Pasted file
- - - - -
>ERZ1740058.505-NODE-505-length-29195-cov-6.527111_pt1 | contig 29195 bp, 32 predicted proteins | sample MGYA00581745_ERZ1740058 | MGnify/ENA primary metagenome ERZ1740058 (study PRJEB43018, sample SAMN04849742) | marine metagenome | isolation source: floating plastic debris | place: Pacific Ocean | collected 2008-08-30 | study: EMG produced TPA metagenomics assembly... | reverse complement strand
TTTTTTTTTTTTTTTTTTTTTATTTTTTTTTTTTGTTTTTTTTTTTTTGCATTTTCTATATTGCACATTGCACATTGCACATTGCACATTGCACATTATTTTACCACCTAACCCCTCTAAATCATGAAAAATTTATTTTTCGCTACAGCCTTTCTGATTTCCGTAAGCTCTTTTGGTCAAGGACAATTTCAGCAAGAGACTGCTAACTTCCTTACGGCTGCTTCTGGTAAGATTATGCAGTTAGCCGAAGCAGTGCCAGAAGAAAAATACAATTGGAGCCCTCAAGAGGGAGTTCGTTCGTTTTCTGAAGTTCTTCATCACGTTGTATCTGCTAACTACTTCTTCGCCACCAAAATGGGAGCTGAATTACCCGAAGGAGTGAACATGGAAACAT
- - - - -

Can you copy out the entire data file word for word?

>ERZ1740058.505-NODE-505-length-29195-cov-6.527111_pt1 | contig 29195 bp, 32 predicted proteins | sample MGYA00581745_ERZ1740058 | MGnify/ENA primary metagenome ERZ1740058 (study PRJEB43018, sample SAMN04849742) | marine metagenome | isolation source: floating plastic debris | place: Pacific Ocean | collected 2008-08-30 | study: EMG produced TPA metagenomics assembly... | reverse complement strand
TTTTTTTTTTTTTTTTTTTTTATTTTTTTTTTTTGTTTTTTTTTTTTTGCATTTTCTATATTGCACATTGCACATTGCACATTGCACATTGCACATTATTTTACCACCTAACCCCTCTAAATCATGAAAAATTTATTTTTCGCTACAGCCTTTCTGATTTCCGTAAGCTCTTTTGGTCAAGGACAATTTCAGCAAGAGACTGCTAACTTCCTTACGGCTGCTTCTGGTAAGATTATGCAGTTAGCCGAAGCAGTGCCAGAAGAAAAATACAATTGGAGCCCTCAAGAGGGAGTTCGTTCGTTTTCTGAAGTTCTTCATCACGTTGTATCTGCTAACTACTTCTTCGCCACCAAAATGGGAGCTGAATTACCCGAAGGAGTGAACATGGAAACAT